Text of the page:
If diesel power is unknown:  displacement x 2 = kW rating of motor needed (eg a 3 ton boat would need a 6kW electric motor)

    Size of motor depends on:

    • – specific performance requirements of boat owner/operator
    • – area of operation (sheltered water or open ocean)
    • – corrections for hull shape and water line length (eg multihull or heavy monohull)

  • How many batteries do I need?

    Most small recreational electric boats operate at 24 / 36 / 48V

    Larger (commercial) craft typically operate at 144V or higher

    Minimum battery requirements:

    2-3 hours motoring (auxiliary drive on yachts): motor kW x 1.5 = minimum usable battery capacity in kWh

    6-8 hours motoring (motor boats): motor kW x 2.5 = minimum usable battery capacity in kWh

    EXAMPLES:

    20′ sail boat (weight 1 ton) with 2kW electric outboard

    2 x 1.5 = battery bank with minimum of 3kW usable energy (24V / 125Ah)

    25’ motor boat (weight 2.5 ton) with 5kW electric inboard

    5 x 2.5 = 12.5kW battery bank (48V / 260Ah)

    • – For longer running times and/or higher speeds, more batteries are needed
    • – When choosing Lithium batteries you will get more capacity from a smaller pack than with lead batteries

  • Choosing batteries: The PROS and CONS of lead acid

    High quality lead acids such as sealed AGM deep cycle batteries are most cost effective for most small/medium sized displacement boat applications.

    Lead batteries last for approx 500 cycles over 10 year period (depending on exact battery model and depth-of-discharges)

    PRO’s:

    • – Simple technology
    • – Weight can be used as ballast
    • – Relatively inexpensive

    CON’s:

    • – Big & heavy
    • – Lose their charge over time
    • – Can only be charged and discharged relatively slowly
    • – Should not be discharged too deep

  • Choosing batteries: The PROS and CONS of Lithium

    In some instances Lithium batteries are desirable for their benefits over lead acid

    Lithium batteries last for approx 2000 cycles over 10 year period (depending on exact battery model and depth-of-discharges)

    PRO’s:

    • – Lighter & smaller
    • – Deep discharge possible
    • – Fast charging and discharging rates

    CON’s:

    • – More complicated technology, particularly bigger banks require sophisticated battery management systems (BMS)
    • – Expensive
    • – Safety issues with Lithium batteries that are not designed to be used in a marine environment

  • Choosing batteries: Lead Acid VV Lithium

    Lead-Acid and Lithium both have a life expectancy of approx 10 years max

    In these 10 years a Lead Acid battery will offer up to 500 discharge cycles

    In these 10 years a Lithium battery will offer up to 2000 discharge cycles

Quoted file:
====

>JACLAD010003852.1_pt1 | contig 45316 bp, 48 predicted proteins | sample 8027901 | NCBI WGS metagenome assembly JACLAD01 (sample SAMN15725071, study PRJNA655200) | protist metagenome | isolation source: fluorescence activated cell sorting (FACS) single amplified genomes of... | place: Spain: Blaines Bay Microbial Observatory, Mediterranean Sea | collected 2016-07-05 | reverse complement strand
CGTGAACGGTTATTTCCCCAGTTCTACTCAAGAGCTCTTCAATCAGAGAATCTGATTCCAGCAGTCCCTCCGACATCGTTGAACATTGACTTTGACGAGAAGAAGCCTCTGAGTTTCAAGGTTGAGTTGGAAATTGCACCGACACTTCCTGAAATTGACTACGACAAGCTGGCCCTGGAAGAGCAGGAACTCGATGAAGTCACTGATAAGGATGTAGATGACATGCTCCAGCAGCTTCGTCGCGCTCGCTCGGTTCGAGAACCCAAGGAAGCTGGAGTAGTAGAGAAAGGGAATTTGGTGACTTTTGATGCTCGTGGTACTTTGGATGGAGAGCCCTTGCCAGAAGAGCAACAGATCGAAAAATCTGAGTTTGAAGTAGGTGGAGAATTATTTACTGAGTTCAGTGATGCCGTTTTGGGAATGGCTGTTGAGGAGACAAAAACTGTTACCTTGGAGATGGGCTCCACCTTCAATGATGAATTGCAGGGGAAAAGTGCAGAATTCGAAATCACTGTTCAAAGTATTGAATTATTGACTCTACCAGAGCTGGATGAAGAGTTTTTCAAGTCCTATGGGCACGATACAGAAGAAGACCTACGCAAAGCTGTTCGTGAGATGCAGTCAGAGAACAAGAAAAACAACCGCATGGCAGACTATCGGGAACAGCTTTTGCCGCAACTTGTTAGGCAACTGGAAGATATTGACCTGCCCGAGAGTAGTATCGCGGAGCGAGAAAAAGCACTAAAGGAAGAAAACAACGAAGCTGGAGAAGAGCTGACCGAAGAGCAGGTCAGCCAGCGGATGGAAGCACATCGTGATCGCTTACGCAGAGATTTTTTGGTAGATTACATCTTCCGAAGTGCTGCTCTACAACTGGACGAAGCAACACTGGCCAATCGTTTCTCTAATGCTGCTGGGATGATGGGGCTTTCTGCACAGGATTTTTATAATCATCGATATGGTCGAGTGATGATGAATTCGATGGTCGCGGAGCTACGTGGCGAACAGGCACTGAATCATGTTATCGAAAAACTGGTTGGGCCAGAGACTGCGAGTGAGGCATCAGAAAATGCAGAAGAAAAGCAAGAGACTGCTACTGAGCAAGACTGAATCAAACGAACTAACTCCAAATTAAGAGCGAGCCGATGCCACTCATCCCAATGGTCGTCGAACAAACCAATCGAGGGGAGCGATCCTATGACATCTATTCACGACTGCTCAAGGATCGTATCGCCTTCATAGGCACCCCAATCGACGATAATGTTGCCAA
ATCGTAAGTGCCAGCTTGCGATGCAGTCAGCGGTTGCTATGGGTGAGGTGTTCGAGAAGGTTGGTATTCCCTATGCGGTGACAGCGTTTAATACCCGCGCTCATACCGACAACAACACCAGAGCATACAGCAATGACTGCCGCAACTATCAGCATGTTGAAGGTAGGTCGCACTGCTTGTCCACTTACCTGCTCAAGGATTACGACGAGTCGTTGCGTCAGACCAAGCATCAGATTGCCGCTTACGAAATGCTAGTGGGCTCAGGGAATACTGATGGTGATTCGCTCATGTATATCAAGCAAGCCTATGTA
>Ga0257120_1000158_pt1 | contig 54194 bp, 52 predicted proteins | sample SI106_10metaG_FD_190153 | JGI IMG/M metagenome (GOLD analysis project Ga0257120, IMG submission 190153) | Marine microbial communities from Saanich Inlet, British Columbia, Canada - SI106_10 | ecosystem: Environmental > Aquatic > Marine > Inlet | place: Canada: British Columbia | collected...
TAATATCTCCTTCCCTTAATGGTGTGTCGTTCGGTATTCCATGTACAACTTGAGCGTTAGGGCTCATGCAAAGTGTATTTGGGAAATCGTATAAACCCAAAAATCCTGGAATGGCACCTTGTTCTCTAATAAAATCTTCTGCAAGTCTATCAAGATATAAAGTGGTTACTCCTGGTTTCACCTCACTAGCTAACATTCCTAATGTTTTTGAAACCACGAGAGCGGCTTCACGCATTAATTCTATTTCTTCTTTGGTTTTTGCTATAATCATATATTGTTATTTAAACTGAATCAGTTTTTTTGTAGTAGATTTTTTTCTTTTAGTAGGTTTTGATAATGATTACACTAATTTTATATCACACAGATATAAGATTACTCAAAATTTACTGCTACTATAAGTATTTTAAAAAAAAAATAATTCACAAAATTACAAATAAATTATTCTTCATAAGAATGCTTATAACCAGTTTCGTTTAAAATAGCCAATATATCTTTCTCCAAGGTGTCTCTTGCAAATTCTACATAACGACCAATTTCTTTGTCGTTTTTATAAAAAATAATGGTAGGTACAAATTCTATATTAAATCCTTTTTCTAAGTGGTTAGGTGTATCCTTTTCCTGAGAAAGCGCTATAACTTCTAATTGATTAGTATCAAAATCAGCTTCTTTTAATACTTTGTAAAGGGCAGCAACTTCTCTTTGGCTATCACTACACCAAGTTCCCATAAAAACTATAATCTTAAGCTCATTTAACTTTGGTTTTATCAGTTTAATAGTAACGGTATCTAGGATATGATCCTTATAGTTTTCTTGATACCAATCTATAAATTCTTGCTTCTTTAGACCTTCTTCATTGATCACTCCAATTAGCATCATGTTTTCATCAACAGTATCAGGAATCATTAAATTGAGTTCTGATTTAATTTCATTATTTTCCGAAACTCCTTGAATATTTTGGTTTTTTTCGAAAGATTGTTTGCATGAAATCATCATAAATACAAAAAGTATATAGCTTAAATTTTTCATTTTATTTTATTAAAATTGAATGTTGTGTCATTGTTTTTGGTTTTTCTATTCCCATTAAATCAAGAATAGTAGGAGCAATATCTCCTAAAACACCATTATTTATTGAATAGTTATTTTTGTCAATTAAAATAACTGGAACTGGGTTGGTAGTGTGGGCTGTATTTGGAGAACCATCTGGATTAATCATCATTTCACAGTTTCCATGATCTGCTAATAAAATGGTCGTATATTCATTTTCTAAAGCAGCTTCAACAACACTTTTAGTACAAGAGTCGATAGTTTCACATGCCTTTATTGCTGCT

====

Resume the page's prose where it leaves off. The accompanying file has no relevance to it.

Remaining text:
Lithium is generally 2 to 3 times more expensive than Lead Acid

    If you use the boat a lot (more than 150 times per year) Lithium works out cheaper in the long run

    As this is often not the case with recreational boats, the remaining benefits of Lithium are:

    • – higher energy density (smaller & lighter battery)
    • – very deep discharge with no harm to the battery
    • – quick recharging
    • – ideal for solar charging as Lithium batteries don’t mind sitting empty as much

    CONCLUSIONS:

    If you have a displacement boat which needs weight: use lead acid

    If you have a lightweight racing yacht and/or a big budget: use lithium


  • What are the options to recharge my batteries?

    AT THE MARINA =  plug in to shore power 240V, fully charged overnight, ready to go again the next day

    ON A TRAILER =  plug into the mains at home 240V, fully charged overnight, ready to go again the next day

    ON A SWING MOORING = use solar panels and/or (wind)generator. Generally 1 day of motoring (approx 6-8hrs) can be expected per week if solely relying on solar charging on a swing mooring.


  • Cost indication for a complete electric drive system including batteries and charger

    DRIVE SYSTEM EXAMPLES                                   PRICE $

    1 kW (3hp equivalent) electric outboard              3,520

    incl 915Wh Lithium battery and charger

    4kW (10hp equivalent) electric outboard              6,380

    5kWh battery (Lithium)  from                                   8,580

    charger  from                                                              1,540 +

    Total from                                                                 16,500

    5kw (15hp equivalent) electric inboard                 8,990

    7.5kWh battery bank (lead-acid)  from                    2,990

    charger  from                                                                 875 +

    Total from                                                                 12,855

    10kW (30hp equivalent) electric inboard             12,990

    20kWh battery bank (lead-acid)  from                     7,990

    charger  from                                                                 875 +

    Total from                                                                 21,855